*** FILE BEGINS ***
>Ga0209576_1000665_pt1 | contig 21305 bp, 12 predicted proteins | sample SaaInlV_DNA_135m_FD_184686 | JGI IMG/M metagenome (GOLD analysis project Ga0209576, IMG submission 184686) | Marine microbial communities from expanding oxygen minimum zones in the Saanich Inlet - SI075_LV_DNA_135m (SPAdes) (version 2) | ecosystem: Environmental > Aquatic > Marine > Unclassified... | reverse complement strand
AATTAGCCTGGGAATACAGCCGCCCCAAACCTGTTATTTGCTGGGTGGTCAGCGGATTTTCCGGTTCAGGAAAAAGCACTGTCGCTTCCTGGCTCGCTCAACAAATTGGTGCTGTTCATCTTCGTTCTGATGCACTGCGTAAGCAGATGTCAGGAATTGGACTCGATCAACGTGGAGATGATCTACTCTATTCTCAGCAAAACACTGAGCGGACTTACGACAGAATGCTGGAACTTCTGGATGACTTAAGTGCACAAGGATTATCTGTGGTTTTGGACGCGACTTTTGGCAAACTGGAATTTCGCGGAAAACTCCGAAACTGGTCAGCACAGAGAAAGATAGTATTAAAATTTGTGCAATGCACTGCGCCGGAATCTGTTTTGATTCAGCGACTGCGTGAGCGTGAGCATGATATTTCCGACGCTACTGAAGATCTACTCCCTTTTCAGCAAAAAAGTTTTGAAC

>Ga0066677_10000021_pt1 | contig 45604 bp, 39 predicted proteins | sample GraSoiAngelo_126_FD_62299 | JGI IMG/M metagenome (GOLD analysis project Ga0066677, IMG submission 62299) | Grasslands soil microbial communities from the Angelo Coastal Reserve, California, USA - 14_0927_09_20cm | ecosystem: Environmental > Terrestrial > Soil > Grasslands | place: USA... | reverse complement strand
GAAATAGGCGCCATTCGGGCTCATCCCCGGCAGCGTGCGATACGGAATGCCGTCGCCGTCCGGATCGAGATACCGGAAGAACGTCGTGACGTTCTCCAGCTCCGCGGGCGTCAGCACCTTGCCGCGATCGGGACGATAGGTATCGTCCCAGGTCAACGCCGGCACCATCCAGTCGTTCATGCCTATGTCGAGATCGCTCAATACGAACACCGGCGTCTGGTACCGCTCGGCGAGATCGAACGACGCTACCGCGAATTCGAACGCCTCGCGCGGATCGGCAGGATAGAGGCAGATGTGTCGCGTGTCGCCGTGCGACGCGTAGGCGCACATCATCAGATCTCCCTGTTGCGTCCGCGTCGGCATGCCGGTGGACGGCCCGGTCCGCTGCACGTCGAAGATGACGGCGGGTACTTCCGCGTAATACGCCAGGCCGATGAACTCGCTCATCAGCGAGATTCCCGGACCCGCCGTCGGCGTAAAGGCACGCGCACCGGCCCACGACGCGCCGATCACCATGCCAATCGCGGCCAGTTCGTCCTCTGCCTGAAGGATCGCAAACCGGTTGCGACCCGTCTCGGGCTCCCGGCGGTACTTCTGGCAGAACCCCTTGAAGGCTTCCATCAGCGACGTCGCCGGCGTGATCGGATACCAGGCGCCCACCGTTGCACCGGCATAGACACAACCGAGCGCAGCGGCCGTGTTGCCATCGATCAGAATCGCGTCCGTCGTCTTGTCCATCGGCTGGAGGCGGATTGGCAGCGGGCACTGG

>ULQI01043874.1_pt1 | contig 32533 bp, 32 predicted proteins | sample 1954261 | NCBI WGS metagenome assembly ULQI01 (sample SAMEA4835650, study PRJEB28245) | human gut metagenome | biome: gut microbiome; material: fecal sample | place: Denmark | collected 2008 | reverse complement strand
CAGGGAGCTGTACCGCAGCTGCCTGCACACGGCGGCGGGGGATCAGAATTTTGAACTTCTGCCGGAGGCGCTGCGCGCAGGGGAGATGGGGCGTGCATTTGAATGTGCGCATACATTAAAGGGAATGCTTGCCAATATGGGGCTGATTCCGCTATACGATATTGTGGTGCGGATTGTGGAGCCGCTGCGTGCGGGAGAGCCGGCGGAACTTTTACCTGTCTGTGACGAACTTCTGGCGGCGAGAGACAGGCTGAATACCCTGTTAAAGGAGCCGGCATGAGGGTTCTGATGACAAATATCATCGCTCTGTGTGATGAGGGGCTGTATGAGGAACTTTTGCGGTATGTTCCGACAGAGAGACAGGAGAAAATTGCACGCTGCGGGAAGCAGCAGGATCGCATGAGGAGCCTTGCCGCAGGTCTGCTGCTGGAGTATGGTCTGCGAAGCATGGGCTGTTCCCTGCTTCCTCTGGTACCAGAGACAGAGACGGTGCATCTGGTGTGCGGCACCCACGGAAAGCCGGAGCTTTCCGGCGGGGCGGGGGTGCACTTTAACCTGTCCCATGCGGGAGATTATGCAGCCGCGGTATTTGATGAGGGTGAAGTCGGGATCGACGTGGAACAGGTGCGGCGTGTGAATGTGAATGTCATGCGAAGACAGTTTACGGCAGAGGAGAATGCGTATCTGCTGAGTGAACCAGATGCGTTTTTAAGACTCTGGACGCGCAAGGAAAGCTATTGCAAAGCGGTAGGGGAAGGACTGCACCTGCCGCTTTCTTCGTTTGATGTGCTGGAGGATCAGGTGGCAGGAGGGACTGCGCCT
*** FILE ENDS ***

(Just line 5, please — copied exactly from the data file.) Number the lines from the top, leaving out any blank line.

>ULQI01043874.1_pt1 | contig 32533 bp, 32 predicted proteins | sample 1954261 | NCBI WGS metagenome assembly ULQI01 (sample SAMEA4835650, study PRJEB28245) | human gut metagenome | biome: gut microbiome; material: fecal sample | place: Denmark | collected 2008 | reverse complement strand